Weekly Market Highlights
- Kansas City wheat futures prices were steady to a bit higher this week as spring wheat futures prices fell.
- Friday’s USDA reports held no surprises for wheat and have had a somewhat stabilizing effect on wheat futures markets.
- The market’s major focus will be on weather in the coming months. Recent rains have markedly improved winter wheat conditions in areas that were very dry over the winter.
- North Dakota spring wheat planting season has begun. The USDA rated the 2017 winter wheat crop at 51% good to excellent, about nine points behind last year, but improving following the beneficial rains.
- Thoughts are that if winter wheat can avoid major freezing in the next several weeks, futures prices would struggle to find reasons to rally.
Facts on Flour: What’s Your Favorite Season?
Growing season is one of the major classification categories for wheat. There are two distinct seasons: winter and spring. Winter wheat is planted and begins growth in the early autumn. As winter rolls in, the growth is halted and the plant remains dormant until spring when it resumes its growth.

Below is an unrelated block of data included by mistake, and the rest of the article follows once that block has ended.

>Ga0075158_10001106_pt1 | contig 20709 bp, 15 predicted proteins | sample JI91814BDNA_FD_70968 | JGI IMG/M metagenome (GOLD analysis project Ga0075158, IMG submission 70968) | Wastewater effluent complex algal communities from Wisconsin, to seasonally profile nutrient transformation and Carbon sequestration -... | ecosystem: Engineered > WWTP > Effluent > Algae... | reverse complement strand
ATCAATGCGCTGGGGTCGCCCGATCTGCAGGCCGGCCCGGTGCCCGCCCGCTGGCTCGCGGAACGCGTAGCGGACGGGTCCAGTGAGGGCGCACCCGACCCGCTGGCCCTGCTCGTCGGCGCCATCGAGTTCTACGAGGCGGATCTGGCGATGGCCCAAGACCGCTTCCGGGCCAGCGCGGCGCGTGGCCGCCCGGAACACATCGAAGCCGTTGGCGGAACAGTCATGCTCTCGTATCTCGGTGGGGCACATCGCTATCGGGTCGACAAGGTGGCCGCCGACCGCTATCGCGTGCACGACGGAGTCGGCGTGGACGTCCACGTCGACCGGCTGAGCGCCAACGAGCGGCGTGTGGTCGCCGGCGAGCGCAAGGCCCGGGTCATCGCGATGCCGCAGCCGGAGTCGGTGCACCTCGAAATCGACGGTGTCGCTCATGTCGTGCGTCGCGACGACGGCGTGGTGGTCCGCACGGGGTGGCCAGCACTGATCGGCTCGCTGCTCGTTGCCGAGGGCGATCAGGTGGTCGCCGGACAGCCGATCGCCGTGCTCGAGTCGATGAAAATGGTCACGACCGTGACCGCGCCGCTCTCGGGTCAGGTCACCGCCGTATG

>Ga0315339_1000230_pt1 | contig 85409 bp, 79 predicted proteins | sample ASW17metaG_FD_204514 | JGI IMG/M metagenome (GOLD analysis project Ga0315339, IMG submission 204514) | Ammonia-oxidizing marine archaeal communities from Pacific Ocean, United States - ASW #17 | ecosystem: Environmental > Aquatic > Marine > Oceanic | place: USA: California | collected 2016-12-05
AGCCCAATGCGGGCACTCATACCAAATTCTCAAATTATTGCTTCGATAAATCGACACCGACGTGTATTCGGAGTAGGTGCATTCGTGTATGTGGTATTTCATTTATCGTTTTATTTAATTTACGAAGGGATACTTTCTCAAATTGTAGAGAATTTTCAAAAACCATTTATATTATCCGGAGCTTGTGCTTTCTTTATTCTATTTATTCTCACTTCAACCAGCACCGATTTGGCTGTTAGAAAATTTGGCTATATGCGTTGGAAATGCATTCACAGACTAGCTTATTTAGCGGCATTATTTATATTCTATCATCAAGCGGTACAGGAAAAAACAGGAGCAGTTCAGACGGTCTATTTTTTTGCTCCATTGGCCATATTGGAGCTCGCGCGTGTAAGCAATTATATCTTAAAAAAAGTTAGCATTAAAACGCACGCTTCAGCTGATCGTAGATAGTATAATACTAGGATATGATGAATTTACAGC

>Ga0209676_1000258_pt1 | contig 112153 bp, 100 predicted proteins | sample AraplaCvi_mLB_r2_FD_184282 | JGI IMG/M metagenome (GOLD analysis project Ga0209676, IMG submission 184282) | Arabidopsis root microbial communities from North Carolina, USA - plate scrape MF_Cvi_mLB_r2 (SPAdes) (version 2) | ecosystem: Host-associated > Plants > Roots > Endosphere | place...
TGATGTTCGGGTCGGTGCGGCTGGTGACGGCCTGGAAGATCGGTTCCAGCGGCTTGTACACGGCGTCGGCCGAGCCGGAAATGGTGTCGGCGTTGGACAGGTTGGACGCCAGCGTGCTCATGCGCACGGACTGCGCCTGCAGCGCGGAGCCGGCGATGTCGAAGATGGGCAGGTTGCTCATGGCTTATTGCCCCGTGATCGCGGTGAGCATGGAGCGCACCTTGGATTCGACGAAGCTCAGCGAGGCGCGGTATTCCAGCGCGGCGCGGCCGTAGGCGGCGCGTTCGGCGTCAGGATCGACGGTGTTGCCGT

This crop is harvested in late spring through early summer. Spring wheat is grown in areas where the winters are too cold for winter wheat to survive. Spring wheat is planted in the spring and harvested in late summer to early fall. Spring wheat will generally have a higher protein content than winter wheat. Winter wheat flours, when compared to spring wheat, tend to have a more “mellow” protein structure.
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